Telestroke improves outcomes for regional stroke patients in NSW

March 04, 2021

More than 500 rural and regional patients have benefited from world-class rapid stroke assessment, treatment and management via NSW Health’s state-wide Telestroke service.

This life-saving service, hosted by Sydney’s Prince of Wales Hospital, connects stroke specialists with local emergency physicians to determine the best possible treatment plan for patients from Lismore in the north to Shoalhaven in the south.

Telestroke’s first anniversary as a state-wide service was a milestone to be celebrated given its power to rapidly connect clinicians across our vast state so that rural and regional patients have access to world-class clinical care, said Dr Nigel Lyons, NSW Health Deputy Secretary, Health System Strategy and Planning.

“This vital service enables time-critical diagnosis and treatment for patients in regional and rural areas, and comes at a remarkable time in our history,” Dr Lyons said.

“Telestroke helps doctors to decide whether a patient should receive urgent clot-busting treatment at their local hospital, or be transferred urgently to a specialised stroke centre for more complex treatment.”

Since 16 March 2020, the service has saved lives and improved outcomes at hospitals in Port Macquarie, Coffs Harbour, Lismore, Orange, Dubbo, Bathurst and Shoalhaven.

Implementation of the NSW Telestroke Service is a collaboration between the Prince of Wales Hospital, eHealth NSW, the Agency for Clinical Innovation and the Ministry of Health.

The Telestroke service will roll out to up to 23 sites by June 2022.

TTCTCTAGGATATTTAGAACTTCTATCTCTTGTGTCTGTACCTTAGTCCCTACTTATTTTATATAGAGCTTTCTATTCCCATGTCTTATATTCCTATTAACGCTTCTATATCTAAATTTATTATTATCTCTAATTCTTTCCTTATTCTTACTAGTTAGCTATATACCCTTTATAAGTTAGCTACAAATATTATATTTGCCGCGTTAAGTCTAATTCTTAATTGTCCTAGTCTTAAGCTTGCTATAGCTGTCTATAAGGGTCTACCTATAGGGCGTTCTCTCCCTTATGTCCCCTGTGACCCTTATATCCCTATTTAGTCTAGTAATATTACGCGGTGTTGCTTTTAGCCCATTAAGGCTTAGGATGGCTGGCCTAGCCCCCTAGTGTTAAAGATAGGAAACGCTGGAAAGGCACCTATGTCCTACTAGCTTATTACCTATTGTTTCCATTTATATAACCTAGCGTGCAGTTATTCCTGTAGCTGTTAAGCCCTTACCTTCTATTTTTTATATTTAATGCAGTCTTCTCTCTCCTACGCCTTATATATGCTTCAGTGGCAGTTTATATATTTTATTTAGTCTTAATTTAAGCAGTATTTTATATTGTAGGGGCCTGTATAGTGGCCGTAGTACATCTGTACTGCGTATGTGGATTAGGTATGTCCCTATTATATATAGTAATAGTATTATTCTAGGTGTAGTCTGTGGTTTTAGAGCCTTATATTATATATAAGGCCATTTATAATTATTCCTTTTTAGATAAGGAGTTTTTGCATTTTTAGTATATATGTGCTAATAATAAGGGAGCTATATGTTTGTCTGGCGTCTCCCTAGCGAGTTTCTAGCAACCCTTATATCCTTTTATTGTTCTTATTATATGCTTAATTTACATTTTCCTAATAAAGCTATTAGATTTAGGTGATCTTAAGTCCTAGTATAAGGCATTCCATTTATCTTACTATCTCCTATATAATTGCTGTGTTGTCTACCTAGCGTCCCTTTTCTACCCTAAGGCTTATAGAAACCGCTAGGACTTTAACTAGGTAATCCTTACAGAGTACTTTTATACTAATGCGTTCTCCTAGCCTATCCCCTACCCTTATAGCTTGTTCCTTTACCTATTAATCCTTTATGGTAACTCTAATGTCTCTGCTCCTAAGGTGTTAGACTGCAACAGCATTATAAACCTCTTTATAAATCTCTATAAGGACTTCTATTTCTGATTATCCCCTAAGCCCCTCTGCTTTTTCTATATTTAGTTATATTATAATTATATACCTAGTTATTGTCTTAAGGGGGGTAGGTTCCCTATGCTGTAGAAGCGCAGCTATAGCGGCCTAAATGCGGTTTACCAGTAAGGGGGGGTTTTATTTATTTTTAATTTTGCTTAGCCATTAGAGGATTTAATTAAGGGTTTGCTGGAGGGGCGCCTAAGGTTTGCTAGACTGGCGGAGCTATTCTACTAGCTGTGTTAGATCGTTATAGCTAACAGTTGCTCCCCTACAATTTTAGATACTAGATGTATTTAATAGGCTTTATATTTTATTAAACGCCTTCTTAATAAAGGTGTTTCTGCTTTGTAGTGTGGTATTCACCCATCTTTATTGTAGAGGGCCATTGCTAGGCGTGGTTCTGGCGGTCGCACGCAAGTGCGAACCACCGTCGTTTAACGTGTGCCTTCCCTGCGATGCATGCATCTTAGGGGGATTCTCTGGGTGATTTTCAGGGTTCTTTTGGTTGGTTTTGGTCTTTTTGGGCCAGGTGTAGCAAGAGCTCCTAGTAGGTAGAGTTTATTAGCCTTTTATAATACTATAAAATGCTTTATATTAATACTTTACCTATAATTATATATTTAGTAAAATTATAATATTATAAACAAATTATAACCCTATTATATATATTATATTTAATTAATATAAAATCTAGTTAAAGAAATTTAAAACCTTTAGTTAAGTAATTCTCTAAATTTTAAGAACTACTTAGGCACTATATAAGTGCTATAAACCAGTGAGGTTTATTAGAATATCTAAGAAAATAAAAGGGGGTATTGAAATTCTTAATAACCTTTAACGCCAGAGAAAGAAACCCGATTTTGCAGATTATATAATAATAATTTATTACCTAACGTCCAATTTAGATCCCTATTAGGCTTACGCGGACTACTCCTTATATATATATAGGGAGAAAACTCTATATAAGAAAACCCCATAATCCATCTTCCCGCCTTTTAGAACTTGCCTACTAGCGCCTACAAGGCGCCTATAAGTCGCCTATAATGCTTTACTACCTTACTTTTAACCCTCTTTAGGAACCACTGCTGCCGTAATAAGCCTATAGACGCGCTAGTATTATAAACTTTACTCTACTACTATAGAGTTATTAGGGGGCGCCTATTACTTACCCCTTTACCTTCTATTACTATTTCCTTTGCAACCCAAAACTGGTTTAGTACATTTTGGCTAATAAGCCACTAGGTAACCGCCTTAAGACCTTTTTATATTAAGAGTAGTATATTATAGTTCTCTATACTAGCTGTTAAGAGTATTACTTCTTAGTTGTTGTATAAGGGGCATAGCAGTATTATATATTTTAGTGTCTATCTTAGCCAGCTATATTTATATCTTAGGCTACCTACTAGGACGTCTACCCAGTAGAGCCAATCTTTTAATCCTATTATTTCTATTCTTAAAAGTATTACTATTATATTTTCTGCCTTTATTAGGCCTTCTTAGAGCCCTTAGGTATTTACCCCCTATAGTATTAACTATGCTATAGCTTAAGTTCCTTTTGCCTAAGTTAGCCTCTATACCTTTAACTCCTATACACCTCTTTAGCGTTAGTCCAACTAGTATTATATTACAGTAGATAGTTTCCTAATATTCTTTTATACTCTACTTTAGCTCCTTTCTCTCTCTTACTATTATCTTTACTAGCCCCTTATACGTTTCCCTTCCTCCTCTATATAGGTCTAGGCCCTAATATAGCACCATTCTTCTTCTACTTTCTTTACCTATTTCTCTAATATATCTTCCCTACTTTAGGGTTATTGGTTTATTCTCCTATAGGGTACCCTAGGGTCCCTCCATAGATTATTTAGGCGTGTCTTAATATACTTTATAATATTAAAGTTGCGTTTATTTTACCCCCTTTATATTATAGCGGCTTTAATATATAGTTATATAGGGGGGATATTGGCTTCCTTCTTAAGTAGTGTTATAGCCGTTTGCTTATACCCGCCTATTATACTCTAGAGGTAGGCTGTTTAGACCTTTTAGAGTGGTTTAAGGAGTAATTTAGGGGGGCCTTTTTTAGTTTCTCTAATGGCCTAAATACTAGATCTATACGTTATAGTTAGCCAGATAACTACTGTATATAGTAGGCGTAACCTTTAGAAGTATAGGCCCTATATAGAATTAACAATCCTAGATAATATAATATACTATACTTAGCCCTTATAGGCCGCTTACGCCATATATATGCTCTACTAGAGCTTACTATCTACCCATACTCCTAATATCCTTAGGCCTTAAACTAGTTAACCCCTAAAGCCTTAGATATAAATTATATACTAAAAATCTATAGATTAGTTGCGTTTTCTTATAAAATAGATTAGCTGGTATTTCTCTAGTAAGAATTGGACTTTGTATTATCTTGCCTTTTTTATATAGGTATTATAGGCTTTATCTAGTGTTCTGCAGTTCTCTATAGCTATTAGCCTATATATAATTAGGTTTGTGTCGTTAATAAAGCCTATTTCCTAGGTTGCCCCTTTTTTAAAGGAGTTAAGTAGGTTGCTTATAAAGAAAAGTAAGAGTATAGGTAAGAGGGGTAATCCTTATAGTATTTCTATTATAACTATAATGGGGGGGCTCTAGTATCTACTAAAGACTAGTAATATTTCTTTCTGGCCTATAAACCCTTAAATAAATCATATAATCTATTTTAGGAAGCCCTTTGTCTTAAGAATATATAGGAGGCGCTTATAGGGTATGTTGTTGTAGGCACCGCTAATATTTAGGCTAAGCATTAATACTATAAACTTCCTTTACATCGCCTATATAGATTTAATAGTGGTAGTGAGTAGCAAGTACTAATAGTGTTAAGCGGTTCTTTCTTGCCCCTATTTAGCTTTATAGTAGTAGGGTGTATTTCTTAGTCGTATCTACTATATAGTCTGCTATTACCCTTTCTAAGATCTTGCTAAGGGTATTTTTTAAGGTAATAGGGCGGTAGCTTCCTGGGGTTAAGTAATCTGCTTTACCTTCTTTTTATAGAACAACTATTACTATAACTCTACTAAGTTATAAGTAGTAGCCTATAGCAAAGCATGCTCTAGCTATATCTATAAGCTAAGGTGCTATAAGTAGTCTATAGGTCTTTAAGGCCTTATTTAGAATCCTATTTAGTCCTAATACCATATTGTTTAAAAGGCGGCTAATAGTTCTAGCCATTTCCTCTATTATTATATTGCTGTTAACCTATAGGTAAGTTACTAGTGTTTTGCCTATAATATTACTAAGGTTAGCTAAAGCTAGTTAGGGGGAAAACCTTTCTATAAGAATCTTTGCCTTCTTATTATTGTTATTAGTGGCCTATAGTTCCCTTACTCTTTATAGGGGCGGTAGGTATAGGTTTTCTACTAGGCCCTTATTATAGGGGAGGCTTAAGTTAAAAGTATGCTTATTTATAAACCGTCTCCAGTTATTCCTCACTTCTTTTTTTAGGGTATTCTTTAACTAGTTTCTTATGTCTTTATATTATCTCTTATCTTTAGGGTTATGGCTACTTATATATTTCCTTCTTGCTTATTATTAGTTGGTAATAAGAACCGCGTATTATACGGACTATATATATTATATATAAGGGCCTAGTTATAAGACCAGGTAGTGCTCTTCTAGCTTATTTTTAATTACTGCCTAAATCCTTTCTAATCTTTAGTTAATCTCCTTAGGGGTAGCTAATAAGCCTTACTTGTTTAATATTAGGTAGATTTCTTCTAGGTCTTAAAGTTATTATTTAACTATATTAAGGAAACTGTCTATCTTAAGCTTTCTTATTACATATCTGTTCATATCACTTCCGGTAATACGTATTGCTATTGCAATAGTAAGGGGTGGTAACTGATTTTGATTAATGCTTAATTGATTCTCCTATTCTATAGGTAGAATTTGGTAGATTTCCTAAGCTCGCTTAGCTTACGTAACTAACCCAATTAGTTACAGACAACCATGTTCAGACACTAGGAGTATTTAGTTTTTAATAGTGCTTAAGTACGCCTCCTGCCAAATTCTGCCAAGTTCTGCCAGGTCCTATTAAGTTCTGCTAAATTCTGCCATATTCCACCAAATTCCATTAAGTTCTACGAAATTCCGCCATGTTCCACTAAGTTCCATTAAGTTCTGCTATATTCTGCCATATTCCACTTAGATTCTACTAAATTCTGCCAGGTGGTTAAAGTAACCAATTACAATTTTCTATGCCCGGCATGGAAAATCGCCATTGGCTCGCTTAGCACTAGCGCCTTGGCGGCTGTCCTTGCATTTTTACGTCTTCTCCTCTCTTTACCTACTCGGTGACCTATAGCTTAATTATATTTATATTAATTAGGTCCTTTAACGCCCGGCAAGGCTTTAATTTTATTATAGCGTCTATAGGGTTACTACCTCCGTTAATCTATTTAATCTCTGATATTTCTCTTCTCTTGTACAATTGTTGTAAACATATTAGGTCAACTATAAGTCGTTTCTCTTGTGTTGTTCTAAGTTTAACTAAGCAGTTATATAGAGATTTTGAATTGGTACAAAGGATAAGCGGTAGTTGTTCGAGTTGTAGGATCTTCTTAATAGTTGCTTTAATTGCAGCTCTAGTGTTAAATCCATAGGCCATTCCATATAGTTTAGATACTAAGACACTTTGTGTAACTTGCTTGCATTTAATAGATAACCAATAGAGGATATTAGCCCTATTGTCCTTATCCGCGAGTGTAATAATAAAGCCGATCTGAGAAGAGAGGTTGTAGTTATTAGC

Wagga Wagga, Griffith, Deniliquin, Grafton and Tweed Heads are set to join the service in the next few months, followed by sites in Hunter New England and beyond.

Professor Ken Butcher, Medical Director of the NSW Telestroke Service and Director Clinical Neuroscience, Prince of Wales Hospital, said the service bridges more than just geographical distances in the fight against stroke, which is one of Australia’s biggest killers and a leading cause of disability.

“The state-wide launch of Telestroke in March 2020 coincided with the outbreak of COVID19, which demonstrated how well this model of care can work during COVID-19 and beyond,” he said.

“Every year, around 19,000 residents in NSW have a stroke and more than a third live in regional, remote or rural areas. Using Telestroke, our clinicians can deliver better outcomes for patients exhibiting signs of stroke by harnessing this cutting-edge technology – irrespective of location.”

The NSW Telestroke Service is a $21.7-million election commitment announced in March 2019 and jointly funded by the NSW and Commonwealth Governments.